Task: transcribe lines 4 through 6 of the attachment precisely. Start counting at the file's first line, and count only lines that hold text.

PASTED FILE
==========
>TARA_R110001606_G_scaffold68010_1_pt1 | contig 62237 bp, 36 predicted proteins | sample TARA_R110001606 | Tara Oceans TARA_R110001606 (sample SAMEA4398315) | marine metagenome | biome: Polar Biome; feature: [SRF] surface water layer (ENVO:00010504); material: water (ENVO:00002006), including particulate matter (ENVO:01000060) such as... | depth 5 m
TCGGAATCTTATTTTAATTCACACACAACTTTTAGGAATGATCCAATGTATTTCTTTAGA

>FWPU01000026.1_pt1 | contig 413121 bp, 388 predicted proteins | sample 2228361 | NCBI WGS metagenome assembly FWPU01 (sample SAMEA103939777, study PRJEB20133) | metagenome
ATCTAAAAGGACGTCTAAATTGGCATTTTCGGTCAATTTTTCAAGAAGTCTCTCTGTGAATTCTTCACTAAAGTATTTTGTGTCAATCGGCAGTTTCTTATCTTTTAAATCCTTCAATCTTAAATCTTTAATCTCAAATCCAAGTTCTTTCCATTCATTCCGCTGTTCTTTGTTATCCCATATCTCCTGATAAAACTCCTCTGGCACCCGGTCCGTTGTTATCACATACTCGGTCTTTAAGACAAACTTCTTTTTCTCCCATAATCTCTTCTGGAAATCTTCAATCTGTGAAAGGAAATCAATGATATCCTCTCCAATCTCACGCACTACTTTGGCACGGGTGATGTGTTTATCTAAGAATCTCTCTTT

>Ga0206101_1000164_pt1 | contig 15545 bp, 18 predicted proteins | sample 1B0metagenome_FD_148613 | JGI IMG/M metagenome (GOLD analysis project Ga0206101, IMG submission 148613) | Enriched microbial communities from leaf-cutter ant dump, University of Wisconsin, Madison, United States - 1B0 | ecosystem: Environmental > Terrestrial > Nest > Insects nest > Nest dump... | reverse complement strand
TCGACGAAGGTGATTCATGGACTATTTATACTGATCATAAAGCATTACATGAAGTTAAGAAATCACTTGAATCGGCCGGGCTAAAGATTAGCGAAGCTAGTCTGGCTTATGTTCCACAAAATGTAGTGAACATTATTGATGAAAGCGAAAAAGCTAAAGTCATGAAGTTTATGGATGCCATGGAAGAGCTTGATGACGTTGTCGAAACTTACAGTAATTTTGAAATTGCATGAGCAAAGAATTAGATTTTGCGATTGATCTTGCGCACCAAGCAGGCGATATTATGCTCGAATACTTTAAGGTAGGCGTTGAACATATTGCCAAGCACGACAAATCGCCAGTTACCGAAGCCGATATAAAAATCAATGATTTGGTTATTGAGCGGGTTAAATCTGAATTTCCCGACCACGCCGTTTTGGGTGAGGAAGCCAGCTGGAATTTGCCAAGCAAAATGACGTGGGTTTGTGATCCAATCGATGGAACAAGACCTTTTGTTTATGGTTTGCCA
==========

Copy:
ATCTAAAAGGACGTCTAAATTGGCATTTTCGGTCAATTTTTCAAGAAGTCTCTCTGTGAATTCTTCACTAAAGTATTTTGTGTCAATCGGCAGTTTCTTATCTTTTAAATCCTTCAATCTTAAATCTTTAATCTCAAATCCAAGTTCTTTCCATTCATTCCGCTGTTCTTTGTTATCCCATATCTCCTGATAAAACTCCTCTGGCACCCGGTCCGTTGTTATCACATACTCGGTCTTTAAGACAAACTTCTTTTTCTCCCATAATCTCTTCTGGAAATCTTCAATCTGTGAAAGGAAATCAATGATATCCTCTCCAATCTCACGCACTACTTTGGCACGGGTGATGTGTTTATCTAAGAATCTCTCTTT

>Ga0206101_1000164_pt1 | contig 15545 bp, 18 predicted proteins | sample 1B0metagenome_FD_148613 | JGI IMG/M metagenome (GOLD analysis project Ga0206101, IMG submission 148613) | Enriched microbial communities from leaf-cutter ant dump, University of Wisconsin, Madison, United States - 1B0 | ecosystem: Environmental > Terrestrial > Nest > Insects nest > Nest dump... | reverse complement strand
TCGACGAAGGTGATTCATGGACTATTTATACTGATCATAAAGCATTACATGAAGTTAAGAAATCACTTGAATCGGCCGGGCTAAAGATTAGCGAAGCTAGTCTGGCTTATGTTCCACAAAATGTAGTGAACATTATTGATGAAAGCGAAAAAGCTAAAGTCATGAAGTTTATGGATGCCATGGAAGAGCTTGATGACGTTGTCGAAACTTACAGTAATTTTGAAATTGCATGAGCAAAGAATTAGATTTTGCGATTGATCTTGCGCACCAAGCAGGCGATATTATGCTCGAATACTTTAAGGTAGGCGTTGAACATATTGCCAAGCACGACAAATCGCCAGTTACCGAAGCCGATATAAAAATCAATGATTTGGTTATTGAGCGGGTTAAATCTGAATTTCCCGACCACGCCGTTTTGGGTGAGGAAGCCAGCTGGAATTTGCCAAGCAAAATGACGTGGGTTTGTGATCCAATCGATGGAACAAGACCTTTTGTTTATGGTTTGCCA